The Government Buildings in Dublin are the location of several key offices of the government, all located on Upper Merrion Street. This quadrangle of buildings has borrowed themes from various era of building, but the complex itself is quite recent, being finished on 1922 and is one of the top 10 historical sites in Dublin. Immediately after its construction was completed it was occupied by new Irish Free Government. As one can imagine, there is quite an interesting history attached to the early history of this vast and iconic building.
At certain times of day, the Government Buildings are open to public visits, and here are a few reasons visiting this significant and iconic place is one of the best things to do in Dublin.
The building, destined to be the Government Buildings Complex
was the very last building to be built and established under British rule. It was King George VII, who set the foundation stone for the building. Before this building, the Upper Merrion Street had a row of Georgian houses which were demolished to make room for the new Government Buildings. This was the last building to be built by the British, and the architect was also British. Sir Aston Webb designed this building. He would later be knighted for his services in redesigning the façade of Buckingham Palace. The construction started in 1904 and by 1911, it was ready for occupancy.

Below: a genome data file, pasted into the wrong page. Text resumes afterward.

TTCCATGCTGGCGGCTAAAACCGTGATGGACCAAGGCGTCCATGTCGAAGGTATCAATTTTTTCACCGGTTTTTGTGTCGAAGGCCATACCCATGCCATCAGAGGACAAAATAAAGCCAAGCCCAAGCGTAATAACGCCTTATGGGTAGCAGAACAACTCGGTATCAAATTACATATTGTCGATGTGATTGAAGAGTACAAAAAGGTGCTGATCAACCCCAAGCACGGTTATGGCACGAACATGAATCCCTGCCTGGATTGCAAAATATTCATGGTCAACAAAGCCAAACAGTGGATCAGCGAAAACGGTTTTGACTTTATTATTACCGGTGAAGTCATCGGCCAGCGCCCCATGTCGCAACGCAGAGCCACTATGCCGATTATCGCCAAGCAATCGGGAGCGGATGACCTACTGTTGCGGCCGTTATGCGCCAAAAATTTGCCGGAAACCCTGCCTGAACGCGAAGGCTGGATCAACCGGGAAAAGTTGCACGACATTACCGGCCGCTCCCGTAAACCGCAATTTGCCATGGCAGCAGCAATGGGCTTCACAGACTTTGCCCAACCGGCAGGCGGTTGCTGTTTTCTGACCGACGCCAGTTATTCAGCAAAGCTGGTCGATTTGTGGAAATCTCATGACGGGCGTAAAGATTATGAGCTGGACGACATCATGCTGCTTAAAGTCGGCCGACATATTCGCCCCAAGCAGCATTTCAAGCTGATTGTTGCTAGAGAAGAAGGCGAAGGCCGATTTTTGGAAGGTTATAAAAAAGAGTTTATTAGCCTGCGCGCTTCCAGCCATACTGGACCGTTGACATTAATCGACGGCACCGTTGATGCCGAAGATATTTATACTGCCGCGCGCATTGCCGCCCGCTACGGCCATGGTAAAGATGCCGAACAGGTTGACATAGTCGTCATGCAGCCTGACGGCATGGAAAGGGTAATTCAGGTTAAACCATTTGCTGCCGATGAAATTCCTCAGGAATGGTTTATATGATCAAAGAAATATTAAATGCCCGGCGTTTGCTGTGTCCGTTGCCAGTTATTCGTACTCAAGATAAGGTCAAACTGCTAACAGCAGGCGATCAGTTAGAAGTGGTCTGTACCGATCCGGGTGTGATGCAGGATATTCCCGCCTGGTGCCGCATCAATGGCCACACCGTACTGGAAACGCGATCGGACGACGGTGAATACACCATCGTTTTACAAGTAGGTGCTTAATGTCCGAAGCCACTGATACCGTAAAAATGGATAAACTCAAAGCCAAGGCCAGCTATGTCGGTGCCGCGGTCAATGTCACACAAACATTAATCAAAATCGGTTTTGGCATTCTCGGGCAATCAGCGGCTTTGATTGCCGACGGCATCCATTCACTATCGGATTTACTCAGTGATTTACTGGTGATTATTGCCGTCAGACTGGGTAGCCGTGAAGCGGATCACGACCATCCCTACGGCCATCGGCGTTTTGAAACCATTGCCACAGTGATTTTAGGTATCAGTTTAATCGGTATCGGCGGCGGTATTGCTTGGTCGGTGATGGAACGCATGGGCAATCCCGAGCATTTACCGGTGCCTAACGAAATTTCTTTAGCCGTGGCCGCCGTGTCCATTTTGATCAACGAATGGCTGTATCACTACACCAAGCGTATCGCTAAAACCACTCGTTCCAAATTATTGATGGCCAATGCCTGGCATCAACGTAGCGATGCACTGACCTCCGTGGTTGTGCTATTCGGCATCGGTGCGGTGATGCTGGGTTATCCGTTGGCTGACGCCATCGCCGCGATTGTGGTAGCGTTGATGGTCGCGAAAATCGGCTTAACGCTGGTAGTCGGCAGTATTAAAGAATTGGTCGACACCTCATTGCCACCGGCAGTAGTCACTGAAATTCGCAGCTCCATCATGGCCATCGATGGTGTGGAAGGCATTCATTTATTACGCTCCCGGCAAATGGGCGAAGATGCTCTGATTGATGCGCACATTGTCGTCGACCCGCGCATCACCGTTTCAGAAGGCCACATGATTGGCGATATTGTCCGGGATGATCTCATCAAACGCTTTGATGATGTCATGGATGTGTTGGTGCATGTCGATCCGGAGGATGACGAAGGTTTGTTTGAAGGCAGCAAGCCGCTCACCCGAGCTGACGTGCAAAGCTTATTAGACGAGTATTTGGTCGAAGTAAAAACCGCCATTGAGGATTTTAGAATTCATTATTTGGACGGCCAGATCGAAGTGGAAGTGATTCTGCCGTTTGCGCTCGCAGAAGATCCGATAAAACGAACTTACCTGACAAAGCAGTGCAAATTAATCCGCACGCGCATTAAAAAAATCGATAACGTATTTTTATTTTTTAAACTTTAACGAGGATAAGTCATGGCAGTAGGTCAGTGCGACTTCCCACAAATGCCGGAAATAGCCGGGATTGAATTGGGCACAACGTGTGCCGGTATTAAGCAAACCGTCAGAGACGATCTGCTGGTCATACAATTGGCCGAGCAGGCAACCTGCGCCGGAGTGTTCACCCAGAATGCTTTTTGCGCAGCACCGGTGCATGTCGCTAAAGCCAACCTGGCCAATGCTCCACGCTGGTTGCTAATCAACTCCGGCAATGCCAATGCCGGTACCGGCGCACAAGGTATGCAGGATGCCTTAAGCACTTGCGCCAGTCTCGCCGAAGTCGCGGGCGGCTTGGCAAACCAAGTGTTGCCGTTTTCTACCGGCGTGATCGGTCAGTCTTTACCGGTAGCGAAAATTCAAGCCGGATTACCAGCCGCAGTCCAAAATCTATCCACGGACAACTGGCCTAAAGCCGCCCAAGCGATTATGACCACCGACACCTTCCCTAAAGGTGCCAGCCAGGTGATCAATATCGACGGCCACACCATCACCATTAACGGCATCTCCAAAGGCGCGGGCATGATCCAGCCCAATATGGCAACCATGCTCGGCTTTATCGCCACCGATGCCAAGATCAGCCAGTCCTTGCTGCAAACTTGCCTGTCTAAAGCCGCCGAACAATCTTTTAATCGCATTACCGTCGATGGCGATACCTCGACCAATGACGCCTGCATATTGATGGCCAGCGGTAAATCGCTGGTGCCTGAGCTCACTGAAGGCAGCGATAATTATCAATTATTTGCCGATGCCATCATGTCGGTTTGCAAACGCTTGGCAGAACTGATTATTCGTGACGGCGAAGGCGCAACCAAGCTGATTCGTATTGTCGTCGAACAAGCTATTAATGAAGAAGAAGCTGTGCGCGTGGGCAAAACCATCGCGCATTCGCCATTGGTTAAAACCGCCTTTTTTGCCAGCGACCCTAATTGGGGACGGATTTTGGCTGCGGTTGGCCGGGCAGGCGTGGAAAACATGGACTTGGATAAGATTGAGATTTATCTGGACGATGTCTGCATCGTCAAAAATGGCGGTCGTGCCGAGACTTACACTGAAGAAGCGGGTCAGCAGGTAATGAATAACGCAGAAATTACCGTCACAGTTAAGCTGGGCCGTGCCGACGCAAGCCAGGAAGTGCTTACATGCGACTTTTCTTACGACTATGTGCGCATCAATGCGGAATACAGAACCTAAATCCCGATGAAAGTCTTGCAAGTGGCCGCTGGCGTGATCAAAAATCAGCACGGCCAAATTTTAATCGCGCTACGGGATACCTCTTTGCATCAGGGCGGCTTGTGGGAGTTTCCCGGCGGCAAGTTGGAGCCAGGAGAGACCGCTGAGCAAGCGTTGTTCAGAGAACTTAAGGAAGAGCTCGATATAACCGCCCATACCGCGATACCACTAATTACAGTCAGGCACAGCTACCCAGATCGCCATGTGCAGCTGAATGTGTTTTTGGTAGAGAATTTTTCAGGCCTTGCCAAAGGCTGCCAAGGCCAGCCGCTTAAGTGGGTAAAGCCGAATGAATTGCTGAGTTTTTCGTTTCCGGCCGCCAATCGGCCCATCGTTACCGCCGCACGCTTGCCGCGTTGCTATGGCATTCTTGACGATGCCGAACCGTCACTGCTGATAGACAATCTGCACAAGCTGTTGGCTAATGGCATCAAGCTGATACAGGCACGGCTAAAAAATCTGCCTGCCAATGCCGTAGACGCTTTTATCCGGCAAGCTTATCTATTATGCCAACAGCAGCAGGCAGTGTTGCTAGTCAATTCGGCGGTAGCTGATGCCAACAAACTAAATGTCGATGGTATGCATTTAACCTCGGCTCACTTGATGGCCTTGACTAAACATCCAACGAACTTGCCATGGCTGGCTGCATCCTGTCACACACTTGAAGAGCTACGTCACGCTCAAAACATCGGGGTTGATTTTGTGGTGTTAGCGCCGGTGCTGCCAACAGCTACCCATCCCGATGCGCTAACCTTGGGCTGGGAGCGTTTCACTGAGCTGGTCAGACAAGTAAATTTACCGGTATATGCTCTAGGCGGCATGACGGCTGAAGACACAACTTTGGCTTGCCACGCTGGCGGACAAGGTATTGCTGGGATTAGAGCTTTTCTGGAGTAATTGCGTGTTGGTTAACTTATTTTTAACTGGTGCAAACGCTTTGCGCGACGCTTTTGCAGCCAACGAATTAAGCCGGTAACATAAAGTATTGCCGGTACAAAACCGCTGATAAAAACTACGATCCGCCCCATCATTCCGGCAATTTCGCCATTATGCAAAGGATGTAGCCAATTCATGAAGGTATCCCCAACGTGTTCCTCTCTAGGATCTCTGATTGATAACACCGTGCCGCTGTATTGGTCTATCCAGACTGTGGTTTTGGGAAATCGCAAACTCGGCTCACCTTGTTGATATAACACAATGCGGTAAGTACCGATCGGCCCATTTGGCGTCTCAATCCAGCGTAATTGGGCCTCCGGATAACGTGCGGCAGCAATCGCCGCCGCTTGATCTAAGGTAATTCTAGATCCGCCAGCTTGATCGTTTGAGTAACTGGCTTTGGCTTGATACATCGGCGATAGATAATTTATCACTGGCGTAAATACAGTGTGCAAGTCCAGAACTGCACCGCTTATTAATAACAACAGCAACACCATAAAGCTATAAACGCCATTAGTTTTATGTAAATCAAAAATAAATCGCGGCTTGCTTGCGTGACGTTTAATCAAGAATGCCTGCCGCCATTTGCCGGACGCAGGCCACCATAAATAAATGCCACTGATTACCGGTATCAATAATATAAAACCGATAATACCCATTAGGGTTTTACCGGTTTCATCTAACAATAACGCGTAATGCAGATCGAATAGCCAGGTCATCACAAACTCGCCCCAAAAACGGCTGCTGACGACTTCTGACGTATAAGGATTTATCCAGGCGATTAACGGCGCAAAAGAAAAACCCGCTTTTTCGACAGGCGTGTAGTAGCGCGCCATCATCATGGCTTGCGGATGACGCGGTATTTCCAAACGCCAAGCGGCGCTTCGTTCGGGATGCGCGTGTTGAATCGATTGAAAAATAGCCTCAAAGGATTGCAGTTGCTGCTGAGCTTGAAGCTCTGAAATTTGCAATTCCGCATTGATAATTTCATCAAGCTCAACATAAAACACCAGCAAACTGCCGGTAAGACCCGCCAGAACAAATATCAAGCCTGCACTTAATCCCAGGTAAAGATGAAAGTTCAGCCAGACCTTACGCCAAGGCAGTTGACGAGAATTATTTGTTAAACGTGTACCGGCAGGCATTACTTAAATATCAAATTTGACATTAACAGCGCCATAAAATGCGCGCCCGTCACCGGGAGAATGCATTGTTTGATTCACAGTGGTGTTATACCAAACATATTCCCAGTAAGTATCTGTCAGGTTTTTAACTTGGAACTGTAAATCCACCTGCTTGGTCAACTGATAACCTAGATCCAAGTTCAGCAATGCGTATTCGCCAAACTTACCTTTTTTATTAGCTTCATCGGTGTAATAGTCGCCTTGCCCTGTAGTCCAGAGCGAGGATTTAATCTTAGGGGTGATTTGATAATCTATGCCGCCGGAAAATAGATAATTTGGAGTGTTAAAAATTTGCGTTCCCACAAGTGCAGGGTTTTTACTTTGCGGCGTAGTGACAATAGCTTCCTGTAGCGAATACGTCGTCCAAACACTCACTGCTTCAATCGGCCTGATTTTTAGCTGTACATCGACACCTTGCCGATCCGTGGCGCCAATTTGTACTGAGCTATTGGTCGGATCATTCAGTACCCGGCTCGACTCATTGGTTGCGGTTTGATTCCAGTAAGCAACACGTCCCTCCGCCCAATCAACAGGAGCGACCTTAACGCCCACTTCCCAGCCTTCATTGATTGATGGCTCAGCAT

The building’s initial intended purpose was to be the Royal College of Science, but by the time that it was finished, it fell under Dublin Castle administration to decide its fate. The Lord Lieutenant chose it to be the meeting place of the new Parliament of Southern Ireland. The State Opening however, was a failure. The House of Commons has many members but only four showed up. As for the Senate of Southern Ireland, it was also represented by a severe minority. 1922, Executive Council of the Irish Free State commandeered a part of the college for office use. Gradually, however, the entire building was transformed for official needs.
Architecture and Design
It is the Edwardian baroque style of architecture that gives this building its unique theme and aura. The building is an architectural marvel, and that is why it should be on of your things to do in Dublin. The building is arranged around a central square quadrangle. This center is also the focal point of the building with its imposing portico. In the spirit of Irish Nationalism, a lot of the materials used to generate the building are Irish. One example is the Wicklow granite used on the exterior. The Portland stone detailing is also made with domestically acquired materials.
Despite its baroque architecture and medieval design, the building features the same steel skeleton and reinforced concrete construction that is used for modern buildings. The design is dramatic, but it does not compromise the safety and the longevity of the buildings in any way. Another thing to admire about the Government Buildings is the marvelous quality of work that has evidently gone in to finish the buildings. From the highest quality of marvels lining the floors to intricate and perfectly sculpted statues that decorate the central space and other spots, every segment of the construction is execute as close to perfection as possible.